Gyroplane Thrustlines vs. Center of Gravity

Jean Claude

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Tilt from 45° left to 45° right in one second is possible with a gyroplane. This is 90°/sec. But if you prefer 30°/s, then three times less than 7° will suffice to forestall gyroscopic lag.
Short mast decreases the roll inertia, but inertia does not work when the roll rate is constant.
Whatever the length of the mast, roll continuous rate is the same when the displacement of the stick is identica.
Damping is another matter.
 
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C. Beaty

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Here’s what Mr. Gessow and Mr. Myers have to say about this subject (Aerodynamics of the Helicopter):

“Control Sensitivity
The combination of control power and damping in roll (or pitch)
together determine an important flying-qualities characteristic. This
characteristic is called control sensitivity and may be defined as the
maximum rate of roll (or pitch) achieved by a unit displacement of the
controls. Control sensitivity may be defined in three alternate ways as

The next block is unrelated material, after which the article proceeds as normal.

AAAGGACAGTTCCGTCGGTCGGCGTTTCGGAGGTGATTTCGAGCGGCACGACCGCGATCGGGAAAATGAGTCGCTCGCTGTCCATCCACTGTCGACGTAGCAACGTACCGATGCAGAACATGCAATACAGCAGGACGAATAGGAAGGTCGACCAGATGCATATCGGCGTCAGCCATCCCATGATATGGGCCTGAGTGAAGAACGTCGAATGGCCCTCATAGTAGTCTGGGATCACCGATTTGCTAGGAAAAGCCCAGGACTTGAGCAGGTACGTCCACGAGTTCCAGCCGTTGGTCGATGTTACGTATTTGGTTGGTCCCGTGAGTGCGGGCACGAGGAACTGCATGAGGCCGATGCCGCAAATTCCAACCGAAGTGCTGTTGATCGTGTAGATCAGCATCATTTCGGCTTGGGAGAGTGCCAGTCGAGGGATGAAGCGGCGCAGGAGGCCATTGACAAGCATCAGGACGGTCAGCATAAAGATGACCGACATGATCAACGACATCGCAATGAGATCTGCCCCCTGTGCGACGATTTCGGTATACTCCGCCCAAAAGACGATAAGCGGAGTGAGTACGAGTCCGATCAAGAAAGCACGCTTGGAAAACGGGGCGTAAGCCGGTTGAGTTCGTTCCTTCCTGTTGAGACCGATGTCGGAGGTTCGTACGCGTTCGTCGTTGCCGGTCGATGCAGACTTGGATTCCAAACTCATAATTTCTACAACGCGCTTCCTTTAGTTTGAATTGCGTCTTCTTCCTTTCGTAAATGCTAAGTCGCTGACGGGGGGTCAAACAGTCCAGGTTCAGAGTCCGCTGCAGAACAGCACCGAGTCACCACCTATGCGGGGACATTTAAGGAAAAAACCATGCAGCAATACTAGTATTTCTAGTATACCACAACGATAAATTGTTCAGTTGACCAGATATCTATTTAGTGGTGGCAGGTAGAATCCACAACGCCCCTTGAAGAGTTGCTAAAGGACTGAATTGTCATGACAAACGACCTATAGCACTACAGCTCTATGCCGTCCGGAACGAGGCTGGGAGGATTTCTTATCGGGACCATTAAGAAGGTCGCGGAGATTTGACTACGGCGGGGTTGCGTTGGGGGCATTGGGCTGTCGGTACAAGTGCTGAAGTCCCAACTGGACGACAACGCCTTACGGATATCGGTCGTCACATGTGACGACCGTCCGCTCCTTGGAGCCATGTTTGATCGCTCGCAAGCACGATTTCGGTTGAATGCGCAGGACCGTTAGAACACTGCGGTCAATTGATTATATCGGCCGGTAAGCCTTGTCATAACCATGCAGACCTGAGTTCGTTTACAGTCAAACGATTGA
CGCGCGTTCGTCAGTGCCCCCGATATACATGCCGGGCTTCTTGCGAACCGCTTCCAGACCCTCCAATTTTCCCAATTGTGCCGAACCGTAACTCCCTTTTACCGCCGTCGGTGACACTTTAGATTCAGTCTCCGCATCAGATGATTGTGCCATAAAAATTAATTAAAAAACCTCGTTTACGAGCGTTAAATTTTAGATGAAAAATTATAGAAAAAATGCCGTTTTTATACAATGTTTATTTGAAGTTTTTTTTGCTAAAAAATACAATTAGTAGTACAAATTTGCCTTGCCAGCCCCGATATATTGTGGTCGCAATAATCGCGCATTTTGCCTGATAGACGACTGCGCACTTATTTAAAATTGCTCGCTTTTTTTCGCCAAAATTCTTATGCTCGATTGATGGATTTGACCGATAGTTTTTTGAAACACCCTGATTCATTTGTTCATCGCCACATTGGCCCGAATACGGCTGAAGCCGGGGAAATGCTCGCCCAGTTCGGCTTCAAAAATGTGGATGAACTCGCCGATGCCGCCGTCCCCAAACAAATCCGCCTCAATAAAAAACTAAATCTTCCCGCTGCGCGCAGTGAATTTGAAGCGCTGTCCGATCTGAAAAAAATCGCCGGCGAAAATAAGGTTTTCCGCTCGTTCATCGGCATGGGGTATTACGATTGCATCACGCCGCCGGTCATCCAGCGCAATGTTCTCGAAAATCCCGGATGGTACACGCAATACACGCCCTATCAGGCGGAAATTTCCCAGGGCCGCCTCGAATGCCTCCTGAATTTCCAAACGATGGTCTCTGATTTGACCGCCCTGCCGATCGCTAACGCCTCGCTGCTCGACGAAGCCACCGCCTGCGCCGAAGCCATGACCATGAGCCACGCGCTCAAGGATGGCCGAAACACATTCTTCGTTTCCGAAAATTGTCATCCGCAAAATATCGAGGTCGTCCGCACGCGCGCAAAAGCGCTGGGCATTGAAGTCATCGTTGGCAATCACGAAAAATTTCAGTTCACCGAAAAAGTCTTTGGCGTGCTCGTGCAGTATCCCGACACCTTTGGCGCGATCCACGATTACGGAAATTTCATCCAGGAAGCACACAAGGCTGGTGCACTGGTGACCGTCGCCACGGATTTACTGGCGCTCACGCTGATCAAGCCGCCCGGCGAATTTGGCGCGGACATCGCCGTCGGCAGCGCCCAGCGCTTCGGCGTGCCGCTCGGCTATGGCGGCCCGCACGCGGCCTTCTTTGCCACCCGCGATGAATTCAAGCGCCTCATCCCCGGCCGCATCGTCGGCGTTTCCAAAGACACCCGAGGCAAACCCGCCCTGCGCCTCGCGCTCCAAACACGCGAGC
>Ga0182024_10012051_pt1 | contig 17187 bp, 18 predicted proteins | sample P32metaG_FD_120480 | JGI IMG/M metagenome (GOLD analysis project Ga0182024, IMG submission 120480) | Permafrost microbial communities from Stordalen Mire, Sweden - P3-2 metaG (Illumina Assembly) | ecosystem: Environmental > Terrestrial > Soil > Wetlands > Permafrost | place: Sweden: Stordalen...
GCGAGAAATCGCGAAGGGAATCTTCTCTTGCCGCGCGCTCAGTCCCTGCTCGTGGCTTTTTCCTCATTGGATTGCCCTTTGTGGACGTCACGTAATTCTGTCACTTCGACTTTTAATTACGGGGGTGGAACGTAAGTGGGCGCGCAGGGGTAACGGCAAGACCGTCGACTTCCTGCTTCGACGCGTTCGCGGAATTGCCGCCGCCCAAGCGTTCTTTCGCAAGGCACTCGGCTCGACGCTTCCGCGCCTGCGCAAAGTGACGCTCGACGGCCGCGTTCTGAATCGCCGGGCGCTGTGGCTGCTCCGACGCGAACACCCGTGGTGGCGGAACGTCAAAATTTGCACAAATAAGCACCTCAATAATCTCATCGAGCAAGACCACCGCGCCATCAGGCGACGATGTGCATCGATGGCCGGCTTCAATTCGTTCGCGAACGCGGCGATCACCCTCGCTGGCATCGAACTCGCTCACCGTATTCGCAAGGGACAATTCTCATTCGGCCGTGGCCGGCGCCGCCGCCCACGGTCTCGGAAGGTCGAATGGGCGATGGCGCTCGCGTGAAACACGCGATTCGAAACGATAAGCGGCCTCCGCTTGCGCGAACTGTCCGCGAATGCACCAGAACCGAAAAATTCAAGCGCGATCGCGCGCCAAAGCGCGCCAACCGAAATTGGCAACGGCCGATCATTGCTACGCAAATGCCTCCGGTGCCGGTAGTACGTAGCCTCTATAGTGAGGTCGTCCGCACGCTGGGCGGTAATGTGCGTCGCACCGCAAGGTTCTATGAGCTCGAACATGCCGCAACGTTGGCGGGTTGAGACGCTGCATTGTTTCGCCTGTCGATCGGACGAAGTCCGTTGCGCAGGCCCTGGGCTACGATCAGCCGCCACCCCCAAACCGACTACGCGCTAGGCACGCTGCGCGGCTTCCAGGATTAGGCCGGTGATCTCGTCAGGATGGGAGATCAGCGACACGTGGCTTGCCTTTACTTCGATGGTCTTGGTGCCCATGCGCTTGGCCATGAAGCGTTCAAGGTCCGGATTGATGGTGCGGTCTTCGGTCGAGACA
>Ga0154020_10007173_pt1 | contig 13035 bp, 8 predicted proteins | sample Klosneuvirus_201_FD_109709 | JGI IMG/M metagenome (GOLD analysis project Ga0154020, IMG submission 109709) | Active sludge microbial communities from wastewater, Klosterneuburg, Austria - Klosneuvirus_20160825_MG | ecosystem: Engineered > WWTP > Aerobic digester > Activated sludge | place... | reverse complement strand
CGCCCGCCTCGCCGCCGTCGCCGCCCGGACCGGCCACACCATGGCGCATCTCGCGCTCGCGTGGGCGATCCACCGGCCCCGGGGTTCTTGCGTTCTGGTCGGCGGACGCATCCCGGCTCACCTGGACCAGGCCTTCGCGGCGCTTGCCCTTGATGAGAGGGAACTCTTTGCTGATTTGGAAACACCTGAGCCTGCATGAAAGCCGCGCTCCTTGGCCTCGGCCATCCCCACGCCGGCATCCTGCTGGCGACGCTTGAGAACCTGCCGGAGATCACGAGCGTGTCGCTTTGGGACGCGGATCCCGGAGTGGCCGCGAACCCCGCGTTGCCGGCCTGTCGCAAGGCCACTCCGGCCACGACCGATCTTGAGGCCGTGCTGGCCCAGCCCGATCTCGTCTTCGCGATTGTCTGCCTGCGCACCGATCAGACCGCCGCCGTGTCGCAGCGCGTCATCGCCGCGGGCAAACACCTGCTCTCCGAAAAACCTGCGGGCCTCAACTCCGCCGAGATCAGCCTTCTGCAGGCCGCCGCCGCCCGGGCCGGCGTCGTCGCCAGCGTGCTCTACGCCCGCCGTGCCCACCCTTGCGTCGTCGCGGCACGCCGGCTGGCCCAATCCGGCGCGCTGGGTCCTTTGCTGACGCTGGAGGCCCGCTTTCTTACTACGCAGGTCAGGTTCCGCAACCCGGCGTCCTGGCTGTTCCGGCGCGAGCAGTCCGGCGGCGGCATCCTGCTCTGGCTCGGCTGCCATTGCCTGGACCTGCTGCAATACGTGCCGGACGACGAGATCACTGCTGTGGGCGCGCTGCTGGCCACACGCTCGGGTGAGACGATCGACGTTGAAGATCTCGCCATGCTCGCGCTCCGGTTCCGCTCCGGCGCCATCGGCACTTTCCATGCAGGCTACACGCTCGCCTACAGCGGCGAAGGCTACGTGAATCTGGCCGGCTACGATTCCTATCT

follows:

control power.JPG


Physically, the manner in which control power and damping deter-
mine control sensitivity may be understood from the following argu-
ment. If the control stick is displaced (laterally, for example) and held,
the helicopter will initially accelerate angularly at a constant rate that
is inversely proportional to the moment of inertia of the helicopter
about its longitudinal axis. [This result follows from Newton’s law
M = I([email protected]/dt).] As the angular velocity builds up, the opposing damping-
in-roll moment increases in proportion until an angular velocity is
reached at which the damping moment is equal to the control moment.
The helicopter is therefore stabilized at that angular velocity, because
the resultant moment on the helicopter is zero. It is thus apparent that
if the rotor damping is large with respect to the control power, then the
maximum rate of roll reached by the helicopter by a given stick displace-
ment would be small, inasmuch as a sufficiently large damping moment
would be produced at a small rolling velocity to balance the control
moment. Alternately, it is clear that if rotor damping is small with
respect to the control power, then the maximum angular velocity
attained by a given stick displacement would be large. -